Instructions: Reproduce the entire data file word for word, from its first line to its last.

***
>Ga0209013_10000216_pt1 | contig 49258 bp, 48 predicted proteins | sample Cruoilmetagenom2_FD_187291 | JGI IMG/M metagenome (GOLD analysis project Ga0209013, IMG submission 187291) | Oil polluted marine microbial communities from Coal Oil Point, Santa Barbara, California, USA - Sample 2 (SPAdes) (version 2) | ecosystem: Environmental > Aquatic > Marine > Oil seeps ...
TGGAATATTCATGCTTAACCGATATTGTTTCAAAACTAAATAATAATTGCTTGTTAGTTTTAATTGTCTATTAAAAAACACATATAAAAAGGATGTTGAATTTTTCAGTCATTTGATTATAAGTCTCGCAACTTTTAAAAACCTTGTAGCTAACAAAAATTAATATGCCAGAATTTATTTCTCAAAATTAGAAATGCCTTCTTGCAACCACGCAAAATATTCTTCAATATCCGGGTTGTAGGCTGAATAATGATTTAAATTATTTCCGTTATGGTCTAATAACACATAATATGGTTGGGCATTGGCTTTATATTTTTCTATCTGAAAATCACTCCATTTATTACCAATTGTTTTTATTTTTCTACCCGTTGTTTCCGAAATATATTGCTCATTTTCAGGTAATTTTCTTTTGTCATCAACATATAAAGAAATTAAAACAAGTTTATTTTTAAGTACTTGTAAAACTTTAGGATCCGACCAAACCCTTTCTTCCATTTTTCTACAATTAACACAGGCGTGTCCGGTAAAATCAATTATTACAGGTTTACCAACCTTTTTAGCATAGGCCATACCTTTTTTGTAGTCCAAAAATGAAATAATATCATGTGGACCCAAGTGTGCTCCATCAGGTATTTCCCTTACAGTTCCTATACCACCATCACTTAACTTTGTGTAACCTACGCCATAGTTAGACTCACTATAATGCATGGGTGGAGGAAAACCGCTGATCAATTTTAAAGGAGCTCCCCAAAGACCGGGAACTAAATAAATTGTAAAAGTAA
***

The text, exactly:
>Ga0209013_10000216_pt1 | contig 49258 bp, 48 predicted proteins | sample Cruoilmetagenom2_FD_187291 | JGI IMG/M metagenome (GOLD analysis project Ga0209013, IMG submission 187291) | Oil polluted marine microbial communities from Coal Oil Point, Santa Barbara, California, USA - Sample 2 (SPAdes) (version 2) | ecosystem: Environmental > Aquatic > Marine > Oil seeps ...
TGGAATATTCATGCTTAACCGATATTGTTTCAAAACTAAATAATAATTGCTTGTTAGTTTTAATTGTCTATTAAAAAACACATATAAAAAGGATGTTGAATTTTTCAGTCATTTGATTATAAGTCTCGCAACTTTTAAAAACCTTGTAGCTAACAAAAATTAATATGCCAGAATTTATTTCTCAAAATTAGAAATGCCTTCTTGCAACCACGCAAAATATTCTTCAATATCCGGGTTGTAGGCTGAATAATGATTTAAATTATTTCCGTTATGGTCTAATAACACATAATATGGTTGGGCATTGGCTTTATATTTTTCTATCTGAAAATCACTCCATTTATTACCAATTGTTTTTATTTTTCTACCCGTTGTTTCCGAAATATATTGCTCATTTTCAGGTAATTTTCTTTTGTCATCAACATATAAAGAAATTAAAACAAGTTTATTTTTAAGTACTTGTAAAACTTTAGGATCCGACCAAACCCTTTCTTCCATTTTTCTACAATTAACACAGGCGTGTCCGGTAAAATCAATTATTACAGGTTTACCAACCTTTTTAGCATAGGCCATACCTTTTTTGTAGTCCAAAAATGAAATAATATCATGTGGACCCAAGTGTGCTCCATCAGGTATTTCCCTTACAGTTCCTATACCACCATCACTTAACTTTGTGTAACCTACGCCATAGTTAGACTCACTATAATGCATGGGTGGAGGAAAACCGCTGATCAATTTTAAAGGAGCTCCCCAAAGACCGGGAACTAAATAAATTGTAAAAGTAA